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Go Logo! A Handbook to the Art of Global Branding60
M
y design practice—in both architecture and consumer products—has been an
ongoing investigation of a language of forms that express the myths and rituals
of our culture. Years ago, I coined the phrase “figurative architecture” to de-
scribe my buildings. By extension, “figurative design” characterizes the way my
products embrace similar humanistic concerns. I believe that people make natural associa-
tions with forms (as well as with materials and colors). Forms that are familiar and acces-
sible can convey meaning because we associate with them. This interest in figurative design
counterbalances the modern preference for abstraction, but I don’t think the figurative and
the abstract are mutually exclusive.
For much of the twentieth century, the prevalent design aesthetic was based on geometry
and abstraction. This aesthetic evolved from early modern fascination with technology, with
the machine and its metaphors. Computers have created an interest in abstraction. For
years, “good design” in both architecture and products was synonymous with “modern,
The Ties That Bind
My alma mater, the College of Design, Architecture, Art and Planning at the University of Cincinnati (DAAP) has
a long and distinguished history, mainly because of the success of its pioneering co-op system. It has produced
many distinguished alumni from around the globe, and I have had the pleasure to be associated with a number
of them over the years, including Jerry Kuyper and Michael Graves.
MICHAEL GRAVES, AFIA, Principal of Michael Graves & Associates and Michael
Graves Design Group in Princeton, New Jersey
Michael Graves’s practice has evolved into two firms: Michael Graves & Associates (MGA),
providing architecture and interior design services, and Michael Graves Design Group,
specializing in product design and graphic design. The firms are based in Princeton, New
Jersey, and New York City, New York. The architectural practice has designed over 350
buildings worldwide encompassing many building types: from early projects such as the
award-winning Humana Building in Louisville, Kentucky, to more recent work such as the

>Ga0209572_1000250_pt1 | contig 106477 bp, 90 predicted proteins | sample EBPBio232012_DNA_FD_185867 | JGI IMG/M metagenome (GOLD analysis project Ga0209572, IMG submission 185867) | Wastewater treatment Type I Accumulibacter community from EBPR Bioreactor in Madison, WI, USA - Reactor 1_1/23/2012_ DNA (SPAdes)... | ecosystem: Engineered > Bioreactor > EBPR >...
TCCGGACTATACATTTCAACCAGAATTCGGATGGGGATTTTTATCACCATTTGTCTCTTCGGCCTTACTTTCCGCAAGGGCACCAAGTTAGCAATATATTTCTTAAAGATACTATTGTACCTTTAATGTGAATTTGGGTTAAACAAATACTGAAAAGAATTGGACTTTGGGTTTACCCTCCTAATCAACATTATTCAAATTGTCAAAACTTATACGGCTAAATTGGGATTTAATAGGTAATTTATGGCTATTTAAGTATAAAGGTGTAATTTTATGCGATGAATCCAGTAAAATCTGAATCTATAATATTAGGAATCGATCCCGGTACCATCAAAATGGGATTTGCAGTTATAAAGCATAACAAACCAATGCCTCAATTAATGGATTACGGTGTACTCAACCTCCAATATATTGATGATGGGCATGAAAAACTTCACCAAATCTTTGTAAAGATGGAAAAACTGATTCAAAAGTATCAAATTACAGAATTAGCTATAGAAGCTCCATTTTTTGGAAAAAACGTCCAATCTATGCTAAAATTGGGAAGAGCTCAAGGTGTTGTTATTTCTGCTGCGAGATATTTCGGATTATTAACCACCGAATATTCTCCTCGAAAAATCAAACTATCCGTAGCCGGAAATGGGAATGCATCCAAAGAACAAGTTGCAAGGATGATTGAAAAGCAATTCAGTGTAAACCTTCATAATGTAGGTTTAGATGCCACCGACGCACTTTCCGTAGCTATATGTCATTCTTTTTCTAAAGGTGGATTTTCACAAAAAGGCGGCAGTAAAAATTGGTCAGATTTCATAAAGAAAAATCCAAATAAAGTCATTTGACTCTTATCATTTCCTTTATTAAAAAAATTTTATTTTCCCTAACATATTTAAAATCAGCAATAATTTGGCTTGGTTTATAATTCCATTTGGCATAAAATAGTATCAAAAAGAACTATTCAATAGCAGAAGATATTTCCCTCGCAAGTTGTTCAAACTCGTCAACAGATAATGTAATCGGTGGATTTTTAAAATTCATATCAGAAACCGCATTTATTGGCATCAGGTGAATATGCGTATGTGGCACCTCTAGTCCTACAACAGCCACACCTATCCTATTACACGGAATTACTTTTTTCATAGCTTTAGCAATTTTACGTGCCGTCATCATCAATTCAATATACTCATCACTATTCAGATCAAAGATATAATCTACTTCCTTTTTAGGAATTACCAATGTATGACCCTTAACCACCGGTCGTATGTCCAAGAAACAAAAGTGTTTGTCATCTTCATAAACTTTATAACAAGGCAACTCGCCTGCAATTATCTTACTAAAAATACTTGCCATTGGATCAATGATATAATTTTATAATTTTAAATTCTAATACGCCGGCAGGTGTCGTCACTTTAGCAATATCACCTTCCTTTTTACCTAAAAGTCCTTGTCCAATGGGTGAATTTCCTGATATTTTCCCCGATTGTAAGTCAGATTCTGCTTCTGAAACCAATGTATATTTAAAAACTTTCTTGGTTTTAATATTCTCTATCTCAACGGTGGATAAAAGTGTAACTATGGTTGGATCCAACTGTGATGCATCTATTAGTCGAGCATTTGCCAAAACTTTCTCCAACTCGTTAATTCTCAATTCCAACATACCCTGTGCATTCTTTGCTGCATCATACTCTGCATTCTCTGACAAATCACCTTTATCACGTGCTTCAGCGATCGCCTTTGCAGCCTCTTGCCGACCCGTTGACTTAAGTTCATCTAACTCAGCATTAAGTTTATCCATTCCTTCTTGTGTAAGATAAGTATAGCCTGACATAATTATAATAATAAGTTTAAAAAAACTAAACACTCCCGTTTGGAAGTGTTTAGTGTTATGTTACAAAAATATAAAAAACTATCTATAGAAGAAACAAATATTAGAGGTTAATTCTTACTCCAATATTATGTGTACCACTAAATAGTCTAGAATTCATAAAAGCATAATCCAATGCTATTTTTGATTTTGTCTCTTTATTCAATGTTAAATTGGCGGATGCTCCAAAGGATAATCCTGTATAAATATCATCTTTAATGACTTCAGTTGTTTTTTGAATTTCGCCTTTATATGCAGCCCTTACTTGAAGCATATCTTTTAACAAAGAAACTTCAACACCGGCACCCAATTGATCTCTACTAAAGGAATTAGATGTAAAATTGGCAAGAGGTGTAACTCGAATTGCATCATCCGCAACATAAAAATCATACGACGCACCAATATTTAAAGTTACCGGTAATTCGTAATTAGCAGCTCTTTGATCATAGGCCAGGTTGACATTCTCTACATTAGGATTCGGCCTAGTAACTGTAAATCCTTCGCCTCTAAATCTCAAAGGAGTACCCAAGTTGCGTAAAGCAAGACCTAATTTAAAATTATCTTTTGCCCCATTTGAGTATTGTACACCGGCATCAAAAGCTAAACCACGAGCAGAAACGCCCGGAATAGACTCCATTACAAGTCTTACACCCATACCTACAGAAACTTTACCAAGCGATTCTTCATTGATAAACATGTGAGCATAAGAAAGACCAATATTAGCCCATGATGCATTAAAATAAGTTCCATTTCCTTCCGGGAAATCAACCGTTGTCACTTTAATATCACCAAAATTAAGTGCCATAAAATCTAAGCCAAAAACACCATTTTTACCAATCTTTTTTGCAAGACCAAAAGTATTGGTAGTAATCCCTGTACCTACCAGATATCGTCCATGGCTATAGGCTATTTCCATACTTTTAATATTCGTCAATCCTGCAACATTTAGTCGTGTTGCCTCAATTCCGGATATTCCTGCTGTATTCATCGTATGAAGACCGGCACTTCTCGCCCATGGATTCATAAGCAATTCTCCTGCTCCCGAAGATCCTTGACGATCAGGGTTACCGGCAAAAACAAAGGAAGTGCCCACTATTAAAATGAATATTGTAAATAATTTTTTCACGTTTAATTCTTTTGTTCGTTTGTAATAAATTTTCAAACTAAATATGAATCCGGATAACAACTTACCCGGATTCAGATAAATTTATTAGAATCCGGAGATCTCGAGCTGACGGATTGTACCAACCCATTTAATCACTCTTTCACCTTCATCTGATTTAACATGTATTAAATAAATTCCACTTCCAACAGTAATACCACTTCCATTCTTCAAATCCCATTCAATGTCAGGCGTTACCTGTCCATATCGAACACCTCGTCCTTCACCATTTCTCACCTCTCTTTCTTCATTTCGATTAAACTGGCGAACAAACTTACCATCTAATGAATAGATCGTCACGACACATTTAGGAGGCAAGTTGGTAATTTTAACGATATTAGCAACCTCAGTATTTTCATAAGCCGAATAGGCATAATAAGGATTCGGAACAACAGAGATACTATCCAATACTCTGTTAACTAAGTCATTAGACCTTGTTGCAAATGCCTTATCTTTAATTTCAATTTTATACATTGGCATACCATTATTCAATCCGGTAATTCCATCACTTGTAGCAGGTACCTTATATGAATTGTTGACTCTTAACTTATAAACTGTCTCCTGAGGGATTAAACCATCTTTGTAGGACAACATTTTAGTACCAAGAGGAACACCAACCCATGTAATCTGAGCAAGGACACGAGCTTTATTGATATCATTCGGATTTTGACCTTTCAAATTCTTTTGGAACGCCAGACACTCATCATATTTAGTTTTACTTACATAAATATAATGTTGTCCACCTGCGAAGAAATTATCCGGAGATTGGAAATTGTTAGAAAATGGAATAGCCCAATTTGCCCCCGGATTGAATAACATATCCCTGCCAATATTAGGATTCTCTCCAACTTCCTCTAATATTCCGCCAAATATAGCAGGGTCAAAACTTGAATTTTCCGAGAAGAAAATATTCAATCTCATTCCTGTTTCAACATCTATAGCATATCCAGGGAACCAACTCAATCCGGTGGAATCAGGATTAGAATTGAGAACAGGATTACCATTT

Ministry of Health and Sport in The Hague. MGA has directly influenced the transforma-
tion of urban architecture from abstract modernism toward more contextual responses.
Architecture critic Paul Goldberger, writing in the New York Times, called Graves, “truly the
most original voice in American architecture.
The product design practice has designed over 2,000 consumer products for home, office,
and personal use, as well as building components such as lighting, hardware, and bath and
kitchen products.
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61Twelve Key Determinants to Creating Successful Brands
(continued on page 62)
Engineering building at the University of Cincinnati
which translated as “abstract. However, I personally find some modern buildings alienating.
The identity of their elements—even components as basic as walls, windows, and doors—
is not perceptible. Constructs such as window walls subvert the language and strike me as
architectural slang. Some modern objects have become so abstract as to be obscure, to the
point where you don’t know what they are or which end to pick up.
The Ties That Bind
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Go Logo! A Handbook to the Art of Global Branding62
Tea kettle for Target Stores Clock design for Target Stores
The Ties That Bind (continued)
My design goals are to create familiar, figurative forms while also drawing on the lessons of
modern composition. I want the design language to be understandable but not simplistic,
and what I learned from modernism helps to make this happen. Poet Wallace Stevens once
made a comment to the effect that you have to be literal enough to get the reader into
the text and abstract enough to keep him there. This is also the way I view a composer
such as Mozart. You can enjoy Mozart’s music right away, you can hum it, but upon closer
investigation you can also discover more and more. In designing everyday objects, I want
to encourage the impressions of familiarity and also allow those objects to be seen in a
slightly different way. Even useful objects can have a symbolic function as well as a prag-
matic one. In achieving these goals, we often combine simple utility, functional innovation,
and formal beauty.
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